It helps to recall that Ignatius is only one moment, albeit a significant moment, in the history of discernment. Key figures in this history before Ignatius include Origen, Antony, Evagrius, Cassian, Benedict, Gregory, Bernard, Richard of St Victor, Jean Gerson, Bernadino, and Denys the Carthusian. After him come Mary Ward, Cardinal Bona, Scaramelli and, in the Reform tradition, Jonathan Edwards, who writes an entire treatise on discernment of spirits. This is not even to mention the Quakers, for whom a kind of discernment is the basis for their meetings and all their decision-making.
The Church’s tradition of discernment, in all its breadth and depth from the desert monks to the Quakers, is both humbling and liberating. It is humbling because Jesuits and the Ignatian family realise they have sometimes been too quick to identify their own spirituality with discernment. It is liberating because discernment is not restricted to those specially versed in one school of spirituality but is the common patrimony of the Christian tradition, and this recognition underlines for the Ignatian family that they have a role in both fostering a culture of discernment in the Church and living it more fully in their own lives and ministries. Discernment is a work of the whole Church; discernment is for all.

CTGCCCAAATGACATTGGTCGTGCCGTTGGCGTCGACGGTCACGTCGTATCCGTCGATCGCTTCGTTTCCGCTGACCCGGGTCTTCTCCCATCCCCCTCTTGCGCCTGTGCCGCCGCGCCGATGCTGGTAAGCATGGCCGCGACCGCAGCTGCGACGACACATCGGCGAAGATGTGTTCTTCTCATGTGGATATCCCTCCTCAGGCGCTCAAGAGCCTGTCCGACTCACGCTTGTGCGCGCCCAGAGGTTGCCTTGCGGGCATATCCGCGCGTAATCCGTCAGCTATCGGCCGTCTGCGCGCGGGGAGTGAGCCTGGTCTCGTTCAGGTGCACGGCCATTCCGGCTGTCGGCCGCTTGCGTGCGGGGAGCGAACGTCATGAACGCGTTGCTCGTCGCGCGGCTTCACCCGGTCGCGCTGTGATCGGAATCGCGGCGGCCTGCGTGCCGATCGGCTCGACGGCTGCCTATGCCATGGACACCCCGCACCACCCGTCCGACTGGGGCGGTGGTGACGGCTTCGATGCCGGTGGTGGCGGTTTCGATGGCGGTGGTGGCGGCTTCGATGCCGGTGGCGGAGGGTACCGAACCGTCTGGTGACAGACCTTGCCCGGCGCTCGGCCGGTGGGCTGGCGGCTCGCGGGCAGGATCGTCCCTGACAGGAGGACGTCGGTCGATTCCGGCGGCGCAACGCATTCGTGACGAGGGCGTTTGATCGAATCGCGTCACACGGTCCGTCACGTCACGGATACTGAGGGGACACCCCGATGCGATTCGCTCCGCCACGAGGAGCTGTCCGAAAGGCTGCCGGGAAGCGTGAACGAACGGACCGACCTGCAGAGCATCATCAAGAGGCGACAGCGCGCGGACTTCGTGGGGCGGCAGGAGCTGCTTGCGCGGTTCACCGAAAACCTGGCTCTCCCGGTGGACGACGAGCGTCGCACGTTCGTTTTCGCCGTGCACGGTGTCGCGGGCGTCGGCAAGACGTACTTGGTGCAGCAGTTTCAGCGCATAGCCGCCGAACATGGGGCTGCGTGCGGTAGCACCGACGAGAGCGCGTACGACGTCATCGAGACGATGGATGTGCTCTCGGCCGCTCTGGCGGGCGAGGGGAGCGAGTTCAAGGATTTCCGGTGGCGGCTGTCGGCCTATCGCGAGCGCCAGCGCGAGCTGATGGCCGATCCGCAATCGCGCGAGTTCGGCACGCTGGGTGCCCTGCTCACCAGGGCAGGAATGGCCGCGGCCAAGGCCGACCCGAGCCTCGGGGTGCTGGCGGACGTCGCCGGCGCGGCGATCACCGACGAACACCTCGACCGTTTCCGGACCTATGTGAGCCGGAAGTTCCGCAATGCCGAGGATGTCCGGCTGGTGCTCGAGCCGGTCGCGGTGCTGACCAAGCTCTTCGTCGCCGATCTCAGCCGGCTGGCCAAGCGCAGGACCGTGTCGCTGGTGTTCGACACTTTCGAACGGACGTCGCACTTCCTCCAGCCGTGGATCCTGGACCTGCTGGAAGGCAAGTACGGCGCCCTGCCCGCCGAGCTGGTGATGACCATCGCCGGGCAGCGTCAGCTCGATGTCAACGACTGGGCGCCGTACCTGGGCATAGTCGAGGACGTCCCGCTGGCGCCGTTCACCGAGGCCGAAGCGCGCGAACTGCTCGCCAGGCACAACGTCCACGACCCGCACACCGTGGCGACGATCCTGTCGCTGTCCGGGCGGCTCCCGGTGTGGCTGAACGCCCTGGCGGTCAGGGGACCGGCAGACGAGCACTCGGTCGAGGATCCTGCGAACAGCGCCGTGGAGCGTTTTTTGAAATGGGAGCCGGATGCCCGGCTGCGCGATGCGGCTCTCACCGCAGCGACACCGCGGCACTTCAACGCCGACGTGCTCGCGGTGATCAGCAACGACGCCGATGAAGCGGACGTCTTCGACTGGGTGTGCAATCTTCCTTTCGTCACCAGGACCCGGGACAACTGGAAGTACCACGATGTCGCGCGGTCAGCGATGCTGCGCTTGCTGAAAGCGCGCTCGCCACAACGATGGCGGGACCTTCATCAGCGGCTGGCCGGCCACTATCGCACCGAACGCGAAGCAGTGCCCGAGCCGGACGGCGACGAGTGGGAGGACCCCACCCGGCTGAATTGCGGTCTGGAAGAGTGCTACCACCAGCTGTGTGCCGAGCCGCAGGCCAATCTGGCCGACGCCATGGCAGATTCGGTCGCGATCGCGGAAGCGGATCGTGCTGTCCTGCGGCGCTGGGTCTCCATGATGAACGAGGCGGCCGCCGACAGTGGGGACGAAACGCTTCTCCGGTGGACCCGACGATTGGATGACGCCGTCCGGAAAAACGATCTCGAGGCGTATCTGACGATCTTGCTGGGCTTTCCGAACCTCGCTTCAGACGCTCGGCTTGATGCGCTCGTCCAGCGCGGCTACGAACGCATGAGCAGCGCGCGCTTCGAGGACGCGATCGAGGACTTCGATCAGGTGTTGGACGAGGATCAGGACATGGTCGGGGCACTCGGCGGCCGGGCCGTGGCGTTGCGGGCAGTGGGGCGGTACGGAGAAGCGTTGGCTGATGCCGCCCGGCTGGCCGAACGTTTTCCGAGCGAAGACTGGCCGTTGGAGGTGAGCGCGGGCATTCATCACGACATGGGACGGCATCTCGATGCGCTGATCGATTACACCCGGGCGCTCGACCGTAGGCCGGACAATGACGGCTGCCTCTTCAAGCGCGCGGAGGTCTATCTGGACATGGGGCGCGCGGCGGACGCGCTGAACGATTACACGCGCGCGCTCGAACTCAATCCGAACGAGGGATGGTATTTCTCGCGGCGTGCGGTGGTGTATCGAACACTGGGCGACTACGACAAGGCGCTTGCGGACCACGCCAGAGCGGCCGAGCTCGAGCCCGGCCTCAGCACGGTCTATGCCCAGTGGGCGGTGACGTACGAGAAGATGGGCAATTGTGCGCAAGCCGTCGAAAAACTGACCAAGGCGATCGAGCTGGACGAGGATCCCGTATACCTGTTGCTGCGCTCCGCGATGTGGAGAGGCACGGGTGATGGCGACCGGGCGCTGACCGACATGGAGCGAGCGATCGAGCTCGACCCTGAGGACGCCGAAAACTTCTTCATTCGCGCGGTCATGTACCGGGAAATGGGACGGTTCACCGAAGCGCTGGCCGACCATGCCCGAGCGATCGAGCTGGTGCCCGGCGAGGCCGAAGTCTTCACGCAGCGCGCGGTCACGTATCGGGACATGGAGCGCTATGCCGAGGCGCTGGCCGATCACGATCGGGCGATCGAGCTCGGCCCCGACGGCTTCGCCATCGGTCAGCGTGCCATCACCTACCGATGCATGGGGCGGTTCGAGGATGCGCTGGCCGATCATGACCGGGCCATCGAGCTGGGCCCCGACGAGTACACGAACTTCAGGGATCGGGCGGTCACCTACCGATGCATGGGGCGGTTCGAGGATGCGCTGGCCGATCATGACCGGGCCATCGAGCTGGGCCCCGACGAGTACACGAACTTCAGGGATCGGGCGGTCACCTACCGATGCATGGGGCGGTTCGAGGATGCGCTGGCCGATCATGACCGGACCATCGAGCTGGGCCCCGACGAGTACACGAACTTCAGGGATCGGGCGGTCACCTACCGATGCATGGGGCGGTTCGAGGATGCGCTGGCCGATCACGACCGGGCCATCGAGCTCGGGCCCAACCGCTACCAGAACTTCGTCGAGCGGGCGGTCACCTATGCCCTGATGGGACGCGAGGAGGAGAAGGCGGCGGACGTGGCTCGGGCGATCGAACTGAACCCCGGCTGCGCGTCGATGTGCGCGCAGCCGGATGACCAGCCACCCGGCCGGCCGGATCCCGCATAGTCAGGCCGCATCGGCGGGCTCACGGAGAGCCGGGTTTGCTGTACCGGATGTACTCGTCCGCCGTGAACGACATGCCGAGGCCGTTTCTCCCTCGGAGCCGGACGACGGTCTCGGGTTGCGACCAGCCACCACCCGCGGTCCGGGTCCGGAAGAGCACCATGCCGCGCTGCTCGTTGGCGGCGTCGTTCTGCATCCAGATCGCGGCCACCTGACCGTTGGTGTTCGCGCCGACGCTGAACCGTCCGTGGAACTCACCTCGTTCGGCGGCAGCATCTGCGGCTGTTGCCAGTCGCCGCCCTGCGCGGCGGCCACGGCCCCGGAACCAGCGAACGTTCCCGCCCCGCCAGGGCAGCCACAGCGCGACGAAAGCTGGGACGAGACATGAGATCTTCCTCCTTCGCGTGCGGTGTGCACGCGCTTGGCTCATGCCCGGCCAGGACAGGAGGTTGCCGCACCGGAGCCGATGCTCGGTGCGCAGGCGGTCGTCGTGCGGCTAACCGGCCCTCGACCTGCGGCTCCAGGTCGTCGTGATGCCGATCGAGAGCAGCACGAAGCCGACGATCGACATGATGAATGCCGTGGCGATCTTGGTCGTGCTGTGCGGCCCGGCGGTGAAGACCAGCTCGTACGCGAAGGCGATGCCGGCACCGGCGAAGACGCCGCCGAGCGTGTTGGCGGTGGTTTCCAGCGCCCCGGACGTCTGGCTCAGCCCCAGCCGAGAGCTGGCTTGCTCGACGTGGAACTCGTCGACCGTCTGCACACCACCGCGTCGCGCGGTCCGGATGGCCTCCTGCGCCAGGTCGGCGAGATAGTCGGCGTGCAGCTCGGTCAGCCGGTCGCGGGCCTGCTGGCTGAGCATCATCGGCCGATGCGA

John Paul II, Familiaris consortio, §5.
 For a survey of this history, see Mark A. McIntosh, Discernment and Truth: The Spirituality and Theology of Knowledge (New York and Edinburgh: Independent Publishers’ Group, 2004).